In economics, a luxury commodity is something that has high fixed costs and relatively low variable costs; its price level reflects these characteristics. In economics, a luxury commodity is a good whose price increases proportionately to income, so that expenses on this good become a smaller proportion of total income. We can call this commodity a luxury product or luxury good in the terminology of economists. A luxury good has certain characteristics which facilitate its acquisition, usually in return for a tax concession or other special economic advantage; it usually tends to be produced in a small geographical area and to yield low productivity. Luxury products have been defined as an object that has high monetary value and little utilitarian value. An object may become luxury slowly by adoption of certain specific standards, such as a comfortable and aesthetically pleasing set of furniture.
The definition of luxury goods is based on the process of diminishing returns to investment, with corresponding reduced welfare. If an improvement in the welfare of the mass is promised, then the prices of the goods become lower over time as the amount of effort required to produce them declines, and the investment reduces to the point where the marginal value of the goods declines. High levels of taxation on luxury goods have been found to reduce consumption and increase production, though this relation is not absolute. Some commodities, such as alcohol, tobacco and drugs, are recognized as luxury goods by law. A distinguishing mark of luxury goods is that they are perceived to be rare, thereby bringing an increased price and thereby a reduction in demand.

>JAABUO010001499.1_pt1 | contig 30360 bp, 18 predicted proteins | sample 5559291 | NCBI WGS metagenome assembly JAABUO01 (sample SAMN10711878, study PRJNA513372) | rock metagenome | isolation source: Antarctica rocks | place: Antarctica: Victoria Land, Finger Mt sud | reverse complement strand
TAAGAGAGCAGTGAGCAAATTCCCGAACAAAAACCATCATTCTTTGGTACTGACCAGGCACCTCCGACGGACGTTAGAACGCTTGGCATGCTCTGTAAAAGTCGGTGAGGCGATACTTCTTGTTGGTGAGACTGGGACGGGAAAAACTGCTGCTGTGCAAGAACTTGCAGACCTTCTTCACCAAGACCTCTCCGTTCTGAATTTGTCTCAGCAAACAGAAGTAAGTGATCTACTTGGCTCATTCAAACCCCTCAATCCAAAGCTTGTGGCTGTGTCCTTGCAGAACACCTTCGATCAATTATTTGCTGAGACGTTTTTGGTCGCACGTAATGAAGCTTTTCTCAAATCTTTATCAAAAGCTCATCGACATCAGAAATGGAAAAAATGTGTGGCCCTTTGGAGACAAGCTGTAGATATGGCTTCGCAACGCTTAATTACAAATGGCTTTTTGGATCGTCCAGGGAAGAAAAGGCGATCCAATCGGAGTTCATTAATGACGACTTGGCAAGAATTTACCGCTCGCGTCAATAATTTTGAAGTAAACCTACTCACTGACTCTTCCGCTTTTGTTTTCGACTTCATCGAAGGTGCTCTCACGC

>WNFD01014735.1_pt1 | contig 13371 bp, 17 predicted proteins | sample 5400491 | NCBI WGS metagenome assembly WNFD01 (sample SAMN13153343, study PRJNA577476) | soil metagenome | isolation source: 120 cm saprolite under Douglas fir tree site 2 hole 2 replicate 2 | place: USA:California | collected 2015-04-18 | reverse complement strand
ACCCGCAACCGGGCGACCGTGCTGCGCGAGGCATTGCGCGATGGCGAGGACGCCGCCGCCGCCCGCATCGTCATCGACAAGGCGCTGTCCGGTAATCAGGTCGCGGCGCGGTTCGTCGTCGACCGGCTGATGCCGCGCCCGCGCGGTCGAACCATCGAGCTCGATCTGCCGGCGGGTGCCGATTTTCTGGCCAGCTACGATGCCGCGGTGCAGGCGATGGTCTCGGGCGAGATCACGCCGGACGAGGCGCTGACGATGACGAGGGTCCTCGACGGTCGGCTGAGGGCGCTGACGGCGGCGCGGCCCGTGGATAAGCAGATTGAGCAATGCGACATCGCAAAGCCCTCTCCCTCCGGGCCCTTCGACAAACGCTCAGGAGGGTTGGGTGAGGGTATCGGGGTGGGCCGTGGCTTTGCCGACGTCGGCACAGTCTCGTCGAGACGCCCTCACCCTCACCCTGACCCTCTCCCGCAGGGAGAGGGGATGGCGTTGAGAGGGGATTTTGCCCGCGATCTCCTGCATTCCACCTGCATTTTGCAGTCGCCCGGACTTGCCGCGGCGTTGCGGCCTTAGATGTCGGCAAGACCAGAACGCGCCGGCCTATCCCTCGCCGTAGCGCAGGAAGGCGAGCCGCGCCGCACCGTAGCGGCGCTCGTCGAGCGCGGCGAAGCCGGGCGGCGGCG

Luxury is a term increasingly used to describe non-tangible benefits derived from superior taste, sensation, comfort, cleanliness, proximity to others or some other intangible benefit. There are many people who will pay very high sums for an article of clothing, but the fact that it is branded and made well does not make it a luxury. The value of the brand and the quality of the cloth are important in defining luxury. Similarly, the enjoyment one gets from a superior service (such as driving a fast car or availing of services in a highly sought-after area) does not make the service a luxury. The definition of luxury therefore is the subjective idea of something which is more important than its price tag.